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WESLEYAN METHODIST ASSOCIATION
The right of private judgment in the reading of the Sacred Volume.
VOLUME THE NINETEENTH.
SHADOWS OF THE PAST ; DAWNINGS OF THE
FUTURE. The year 1855 is gone, but its bloody conflicts will long be remembered, as having taxed human ingenuity, to the utmost, to devise methods of destruction hitherto unknown, even, in the horrid Art of War. No other year, since Time began its course, has been distinguished by half so many Inventions to mitigate the sufferings of the Human family as this has produced for their destruction. No nation ever supported the interests of Morality and Religion, with a tithe of the liberality evinced by the Belligerent Powers, during the past year, in prosecuting their Naval and Military enterprizes in Eastern, and in Northern Europe. We have seen destruction dealt out, at nearly a mile distant, on a scale exceeding the utmost efforts of man fifty years ago, at a distance of two hundred yards. Galvanism and Steam,—the Telegraph—the Railway—the Steam Engine-the Floating Battery, and the Minié Rifle, with, we know not, how many more of the most potent agents in Nature and Art, have been laid under tribute, in the fierce conflict between the great Maritime Powers, on the one hand, and the huge and unwieldly Despotism of the North, on the other. It has, at times, seemed to be a War of extermination, in which the hostile forces were engaged.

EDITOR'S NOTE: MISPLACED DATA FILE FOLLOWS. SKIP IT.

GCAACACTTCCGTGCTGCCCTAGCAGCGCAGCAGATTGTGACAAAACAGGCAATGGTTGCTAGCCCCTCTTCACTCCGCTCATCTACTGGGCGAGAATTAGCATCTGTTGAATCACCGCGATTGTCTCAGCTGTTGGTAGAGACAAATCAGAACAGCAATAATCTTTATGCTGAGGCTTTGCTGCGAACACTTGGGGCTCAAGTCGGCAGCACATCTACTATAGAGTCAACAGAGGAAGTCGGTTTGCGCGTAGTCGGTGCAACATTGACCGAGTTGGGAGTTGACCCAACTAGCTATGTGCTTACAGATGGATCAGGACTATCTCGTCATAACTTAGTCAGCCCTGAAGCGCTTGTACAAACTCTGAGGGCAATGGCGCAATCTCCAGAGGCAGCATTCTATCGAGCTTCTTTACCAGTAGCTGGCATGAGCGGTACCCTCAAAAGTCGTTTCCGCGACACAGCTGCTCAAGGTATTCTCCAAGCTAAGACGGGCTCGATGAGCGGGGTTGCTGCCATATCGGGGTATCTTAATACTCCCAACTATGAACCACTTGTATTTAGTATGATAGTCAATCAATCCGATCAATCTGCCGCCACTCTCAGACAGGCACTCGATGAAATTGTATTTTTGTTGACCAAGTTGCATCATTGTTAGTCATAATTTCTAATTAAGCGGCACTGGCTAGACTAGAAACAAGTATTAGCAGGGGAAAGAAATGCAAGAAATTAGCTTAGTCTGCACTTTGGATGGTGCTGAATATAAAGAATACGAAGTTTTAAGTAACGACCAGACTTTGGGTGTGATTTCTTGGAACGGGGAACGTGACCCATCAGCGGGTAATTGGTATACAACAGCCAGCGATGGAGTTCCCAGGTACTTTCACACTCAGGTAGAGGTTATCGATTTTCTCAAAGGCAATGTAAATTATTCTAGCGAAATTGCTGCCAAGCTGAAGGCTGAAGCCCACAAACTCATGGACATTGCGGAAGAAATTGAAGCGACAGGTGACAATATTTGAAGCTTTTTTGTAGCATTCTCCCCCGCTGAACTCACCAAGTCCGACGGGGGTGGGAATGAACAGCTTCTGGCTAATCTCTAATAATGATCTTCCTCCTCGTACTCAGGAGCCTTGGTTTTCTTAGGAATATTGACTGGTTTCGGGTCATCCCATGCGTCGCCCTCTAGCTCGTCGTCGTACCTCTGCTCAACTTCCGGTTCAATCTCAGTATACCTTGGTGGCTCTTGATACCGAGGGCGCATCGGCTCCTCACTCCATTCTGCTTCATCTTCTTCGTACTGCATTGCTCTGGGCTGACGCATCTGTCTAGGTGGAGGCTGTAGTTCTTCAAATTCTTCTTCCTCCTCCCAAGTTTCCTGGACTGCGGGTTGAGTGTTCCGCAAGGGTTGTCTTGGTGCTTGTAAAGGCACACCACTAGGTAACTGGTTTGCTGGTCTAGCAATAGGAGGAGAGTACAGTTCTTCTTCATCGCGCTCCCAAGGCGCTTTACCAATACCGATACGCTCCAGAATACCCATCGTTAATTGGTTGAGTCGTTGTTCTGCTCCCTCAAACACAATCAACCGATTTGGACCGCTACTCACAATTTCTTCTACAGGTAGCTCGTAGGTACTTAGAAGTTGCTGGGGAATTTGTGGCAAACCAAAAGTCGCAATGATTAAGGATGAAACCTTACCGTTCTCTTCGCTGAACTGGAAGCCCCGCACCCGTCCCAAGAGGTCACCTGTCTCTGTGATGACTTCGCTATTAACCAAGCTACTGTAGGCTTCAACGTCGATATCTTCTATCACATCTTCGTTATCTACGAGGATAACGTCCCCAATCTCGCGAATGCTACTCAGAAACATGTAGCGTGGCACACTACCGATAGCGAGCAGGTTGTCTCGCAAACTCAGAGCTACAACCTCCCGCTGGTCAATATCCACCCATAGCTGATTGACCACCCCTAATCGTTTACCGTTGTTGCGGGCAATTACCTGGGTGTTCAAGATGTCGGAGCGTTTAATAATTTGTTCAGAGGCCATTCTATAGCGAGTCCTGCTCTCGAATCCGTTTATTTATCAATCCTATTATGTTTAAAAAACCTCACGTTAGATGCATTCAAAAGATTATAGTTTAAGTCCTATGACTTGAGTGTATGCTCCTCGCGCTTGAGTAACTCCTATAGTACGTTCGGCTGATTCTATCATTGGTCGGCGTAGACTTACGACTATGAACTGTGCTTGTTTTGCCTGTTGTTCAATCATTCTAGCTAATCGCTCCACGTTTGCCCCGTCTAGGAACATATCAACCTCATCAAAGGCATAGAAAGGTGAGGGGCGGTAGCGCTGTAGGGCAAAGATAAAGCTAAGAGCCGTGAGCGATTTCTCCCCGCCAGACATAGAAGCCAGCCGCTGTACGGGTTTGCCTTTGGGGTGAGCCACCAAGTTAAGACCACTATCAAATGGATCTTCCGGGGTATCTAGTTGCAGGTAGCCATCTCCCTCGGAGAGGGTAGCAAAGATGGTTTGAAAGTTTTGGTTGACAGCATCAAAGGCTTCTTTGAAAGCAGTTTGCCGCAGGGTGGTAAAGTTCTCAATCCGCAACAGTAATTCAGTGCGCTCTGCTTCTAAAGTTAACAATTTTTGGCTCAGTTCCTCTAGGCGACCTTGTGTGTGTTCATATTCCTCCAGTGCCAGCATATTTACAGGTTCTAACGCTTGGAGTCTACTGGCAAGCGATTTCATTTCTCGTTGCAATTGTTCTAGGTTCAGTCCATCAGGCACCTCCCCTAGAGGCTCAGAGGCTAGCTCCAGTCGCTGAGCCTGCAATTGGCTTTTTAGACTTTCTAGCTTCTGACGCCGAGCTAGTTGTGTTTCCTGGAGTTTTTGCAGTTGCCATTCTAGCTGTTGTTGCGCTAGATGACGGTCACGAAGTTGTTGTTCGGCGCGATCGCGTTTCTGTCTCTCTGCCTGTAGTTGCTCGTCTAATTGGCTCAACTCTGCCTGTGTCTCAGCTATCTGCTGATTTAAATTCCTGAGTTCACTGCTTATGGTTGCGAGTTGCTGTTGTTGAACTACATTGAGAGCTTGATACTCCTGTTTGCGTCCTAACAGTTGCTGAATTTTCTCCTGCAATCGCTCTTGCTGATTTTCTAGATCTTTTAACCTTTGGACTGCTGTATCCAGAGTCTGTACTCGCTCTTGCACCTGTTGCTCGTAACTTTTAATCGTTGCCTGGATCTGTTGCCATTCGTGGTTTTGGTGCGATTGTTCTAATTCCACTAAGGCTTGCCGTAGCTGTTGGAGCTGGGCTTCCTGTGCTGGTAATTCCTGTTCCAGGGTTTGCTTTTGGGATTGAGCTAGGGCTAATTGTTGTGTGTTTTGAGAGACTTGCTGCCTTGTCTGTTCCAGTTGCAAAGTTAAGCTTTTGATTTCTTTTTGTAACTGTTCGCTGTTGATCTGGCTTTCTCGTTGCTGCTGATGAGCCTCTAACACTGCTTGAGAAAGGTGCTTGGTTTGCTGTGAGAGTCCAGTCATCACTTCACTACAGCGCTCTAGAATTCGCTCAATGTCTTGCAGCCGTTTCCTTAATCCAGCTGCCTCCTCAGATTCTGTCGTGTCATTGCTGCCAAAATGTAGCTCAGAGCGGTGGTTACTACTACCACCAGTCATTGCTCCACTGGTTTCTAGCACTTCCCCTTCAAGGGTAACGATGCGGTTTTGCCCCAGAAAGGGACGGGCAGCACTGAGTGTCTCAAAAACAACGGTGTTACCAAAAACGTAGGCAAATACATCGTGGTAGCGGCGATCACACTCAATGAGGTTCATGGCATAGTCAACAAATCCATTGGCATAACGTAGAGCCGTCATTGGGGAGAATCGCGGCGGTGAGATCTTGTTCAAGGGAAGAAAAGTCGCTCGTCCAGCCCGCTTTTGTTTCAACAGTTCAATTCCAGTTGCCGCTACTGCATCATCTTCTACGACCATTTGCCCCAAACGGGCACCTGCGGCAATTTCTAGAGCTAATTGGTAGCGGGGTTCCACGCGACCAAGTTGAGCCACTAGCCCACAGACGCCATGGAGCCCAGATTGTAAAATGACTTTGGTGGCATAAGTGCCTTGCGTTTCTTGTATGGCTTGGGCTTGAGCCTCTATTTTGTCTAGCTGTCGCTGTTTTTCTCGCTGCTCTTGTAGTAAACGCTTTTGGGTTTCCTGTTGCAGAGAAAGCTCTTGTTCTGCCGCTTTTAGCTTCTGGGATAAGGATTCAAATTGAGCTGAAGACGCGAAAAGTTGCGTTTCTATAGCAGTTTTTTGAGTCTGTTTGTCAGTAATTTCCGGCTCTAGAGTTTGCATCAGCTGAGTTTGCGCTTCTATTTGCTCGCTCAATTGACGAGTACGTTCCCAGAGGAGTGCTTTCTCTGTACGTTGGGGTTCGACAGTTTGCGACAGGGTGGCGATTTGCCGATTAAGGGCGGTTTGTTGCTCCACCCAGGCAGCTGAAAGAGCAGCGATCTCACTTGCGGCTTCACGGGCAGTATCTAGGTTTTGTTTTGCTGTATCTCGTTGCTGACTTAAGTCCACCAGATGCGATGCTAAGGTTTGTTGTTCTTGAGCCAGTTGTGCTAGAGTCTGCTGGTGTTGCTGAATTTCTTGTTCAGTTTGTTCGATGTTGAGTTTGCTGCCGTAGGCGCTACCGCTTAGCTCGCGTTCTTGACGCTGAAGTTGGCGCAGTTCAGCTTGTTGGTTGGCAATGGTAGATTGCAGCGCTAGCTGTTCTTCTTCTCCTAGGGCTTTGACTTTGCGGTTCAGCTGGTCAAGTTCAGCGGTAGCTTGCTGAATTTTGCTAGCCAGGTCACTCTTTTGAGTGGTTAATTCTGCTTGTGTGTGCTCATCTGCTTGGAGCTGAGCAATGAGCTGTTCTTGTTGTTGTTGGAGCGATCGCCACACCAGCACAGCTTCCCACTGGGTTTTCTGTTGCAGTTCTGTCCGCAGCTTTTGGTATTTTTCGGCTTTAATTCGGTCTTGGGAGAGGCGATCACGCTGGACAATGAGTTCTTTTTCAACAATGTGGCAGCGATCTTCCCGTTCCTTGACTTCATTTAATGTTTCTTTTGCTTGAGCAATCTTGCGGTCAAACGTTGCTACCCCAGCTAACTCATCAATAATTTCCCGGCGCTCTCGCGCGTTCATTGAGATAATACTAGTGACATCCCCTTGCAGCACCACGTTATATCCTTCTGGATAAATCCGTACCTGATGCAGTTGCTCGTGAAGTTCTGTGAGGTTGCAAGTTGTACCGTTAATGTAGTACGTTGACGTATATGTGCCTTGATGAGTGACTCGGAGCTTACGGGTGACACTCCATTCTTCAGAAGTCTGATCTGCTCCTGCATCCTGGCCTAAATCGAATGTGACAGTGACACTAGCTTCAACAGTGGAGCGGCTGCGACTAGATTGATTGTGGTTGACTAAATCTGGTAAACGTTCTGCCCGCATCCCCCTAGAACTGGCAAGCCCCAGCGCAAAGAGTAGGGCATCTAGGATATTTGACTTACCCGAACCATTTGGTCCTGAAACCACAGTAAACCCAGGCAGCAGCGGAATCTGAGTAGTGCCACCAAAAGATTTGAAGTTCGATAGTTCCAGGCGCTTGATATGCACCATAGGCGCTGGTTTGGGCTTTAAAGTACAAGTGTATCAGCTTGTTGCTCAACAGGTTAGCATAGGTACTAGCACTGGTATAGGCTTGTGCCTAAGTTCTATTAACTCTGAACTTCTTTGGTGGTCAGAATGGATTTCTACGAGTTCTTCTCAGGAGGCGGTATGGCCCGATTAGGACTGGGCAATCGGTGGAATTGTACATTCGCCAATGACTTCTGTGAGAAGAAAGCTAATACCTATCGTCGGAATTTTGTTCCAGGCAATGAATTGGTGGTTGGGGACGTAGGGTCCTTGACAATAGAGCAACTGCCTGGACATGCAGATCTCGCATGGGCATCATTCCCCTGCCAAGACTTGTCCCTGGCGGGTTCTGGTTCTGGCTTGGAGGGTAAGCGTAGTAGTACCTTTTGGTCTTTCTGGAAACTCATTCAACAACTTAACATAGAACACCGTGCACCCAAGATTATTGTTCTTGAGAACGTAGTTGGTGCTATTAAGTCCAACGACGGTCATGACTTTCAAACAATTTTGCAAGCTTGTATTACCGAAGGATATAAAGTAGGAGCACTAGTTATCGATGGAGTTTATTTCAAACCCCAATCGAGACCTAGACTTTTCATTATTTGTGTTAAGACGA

The year, to whose death knell, we have just listened, will long be remembered in this country, and in France. To thousands and tens of thousands of families, it has been a year of lamentation, mourning, and woe. Its commencement was signalised by fearful ravages, which cold, famine, incessant watching, unheard of toils and disease, even more than the accidents of War, made in the ranks of an army, that had evinced a bravery, mounting up to heroism, in storming the Heights of Alma and in defending themselves against immense odds, in their position at Inkermann. As Months rolled on, the slaughter in the Trenches increased in fearful proportions.—War, always horrible for its cost in treasure, in men and in morals, has been peculiarly so, in this deadly struggle, with the myriads of New levies, whom the Autocrat sent forth to shed their life-blood in defence of one of the Strongholds of his Empire. No siege, we believe, had, since the fall of Jerusalem, been signalised by such a prodigious expenditure of human life. Never, probably, were the Will and Purpose of this Nation, stretched to a higher tension, than while witnessing the various scenes of that bloody Drama, whose first great Act, closed, on the Eighth of September last, with the destruction of the Enemy's